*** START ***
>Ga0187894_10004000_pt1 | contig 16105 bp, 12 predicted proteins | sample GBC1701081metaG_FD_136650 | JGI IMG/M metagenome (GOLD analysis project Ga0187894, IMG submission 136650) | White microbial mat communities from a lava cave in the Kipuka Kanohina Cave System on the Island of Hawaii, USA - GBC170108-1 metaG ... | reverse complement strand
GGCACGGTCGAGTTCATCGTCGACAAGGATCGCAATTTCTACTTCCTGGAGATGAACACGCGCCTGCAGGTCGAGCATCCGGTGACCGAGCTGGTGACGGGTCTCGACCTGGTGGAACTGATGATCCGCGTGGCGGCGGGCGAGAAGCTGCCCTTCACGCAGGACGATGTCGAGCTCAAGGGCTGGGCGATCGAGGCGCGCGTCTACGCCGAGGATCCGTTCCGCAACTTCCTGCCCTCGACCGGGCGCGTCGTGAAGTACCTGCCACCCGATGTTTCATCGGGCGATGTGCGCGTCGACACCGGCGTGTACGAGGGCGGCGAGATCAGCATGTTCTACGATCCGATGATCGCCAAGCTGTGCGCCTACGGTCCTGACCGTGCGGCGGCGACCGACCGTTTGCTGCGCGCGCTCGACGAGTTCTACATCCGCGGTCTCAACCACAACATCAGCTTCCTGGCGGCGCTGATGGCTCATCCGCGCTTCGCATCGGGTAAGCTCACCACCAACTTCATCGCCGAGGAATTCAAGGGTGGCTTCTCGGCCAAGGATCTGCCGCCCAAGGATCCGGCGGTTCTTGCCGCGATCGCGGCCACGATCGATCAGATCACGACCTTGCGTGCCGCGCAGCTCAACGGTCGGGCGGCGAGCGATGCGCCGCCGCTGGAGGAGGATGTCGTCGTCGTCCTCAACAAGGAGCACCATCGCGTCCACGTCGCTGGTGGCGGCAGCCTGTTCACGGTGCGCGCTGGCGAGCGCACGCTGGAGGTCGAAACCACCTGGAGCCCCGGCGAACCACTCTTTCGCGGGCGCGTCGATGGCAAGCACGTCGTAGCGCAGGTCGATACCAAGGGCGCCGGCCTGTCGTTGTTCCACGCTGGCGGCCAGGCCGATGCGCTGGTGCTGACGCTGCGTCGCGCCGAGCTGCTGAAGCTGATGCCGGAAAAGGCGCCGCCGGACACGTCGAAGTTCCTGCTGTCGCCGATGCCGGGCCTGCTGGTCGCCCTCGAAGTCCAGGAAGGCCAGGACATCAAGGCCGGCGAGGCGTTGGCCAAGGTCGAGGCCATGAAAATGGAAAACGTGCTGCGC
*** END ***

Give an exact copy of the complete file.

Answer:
>Ga0187894_10004000_pt1 | contig 16105 bp, 12 predicted proteins | sample GBC1701081metaG_FD_136650 | JGI IMG/M metagenome (GOLD analysis project Ga0187894, IMG submission 136650) | White microbial mat communities from a lava cave in the Kipuka Kanohina Cave System on the Island of Hawaii, USA - GBC170108-1 metaG ... | reverse complement strand
GGCACGGTCGAGTTCATCGTCGACAAGGATCGCAATTTCTACTTCCTGGAGATGAACACGCGCCTGCAGGTCGAGCATCCGGTGACCGAGCTGGTGACGGGTCTCGACCTGGTGGAACTGATGATCCGCGTGGCGGCGGGCGAGAAGCTGCCCTTCACGCAGGACGATGTCGAGCTCAAGGGCTGGGCGATCGAGGCGCGCGTCTACGCCGAGGATCCGTTCCGCAACTTCCTGCCCTCGACCGGGCGCGTCGTGAAGTACCTGCCACCCGATGTTTCATCGGGCGATGTGCGCGTCGACACCGGCGTGTACGAGGGCGGCGAGATCAGCATGTTCTACGATCCGATGATCGCCAAGCTGTGCGCCTACGGTCCTGACCGTGCGGCGGCGACCGACCGTTTGCTGCGCGCGCTCGACGAGTTCTACATCCGCGGTCTCAACCACAACATCAGCTTCCTGGCGGCGCTGATGGCTCATCCGCGCTTCGCATCGGGTAAGCTCACCACCAACTTCATCGCCGAGGAATTCAAGGGTGGCTTCTCGGCCAAGGATCTGCCGCCCAAGGATCCGGCGGTTCTTGCCGCGATCGCGGCCACGATCGATCAGATCACGACCTTGCGTGCCGCGCAGCTCAACGGTCGGGCGGCGAGCGATGCGCCGCCGCTGGAGGAGGATGTCGTCGTCGTCCTCAACAAGGAGCACCATCGCGTCCACGTCGCTGGTGGCGGCAGCCTGTTCACGGTGCGCGCTGGCGAGCGCACGCTGGAGGTCGAAACCACCTGGAGCCCCGGCGAACCACTCTTTCGCGGGCGCGTCGATGGCAAGCACGTCGTAGCGCAGGTCGATACCAAGGGCGCCGGCCTGTCGTTGTTCCACGCTGGCGGCCAGGCCGATGCGCTGGTGCTGACGCTGCGTCGCGCCGAGCTGCTGAAGCTGATGCCGGAAAAGGCGCCGCCGGACACGTCGAAGTTCCTGCTGTCGCCGATGCCGGGCCTGCTGGTCGCCCTCGAAGTCCAGGAAGGCCAGGACATCAAGGCCGGCGAGGCGTTGGCCAAGGTCGAGGCCATGAAAATGGAAAACGTGCTGCGC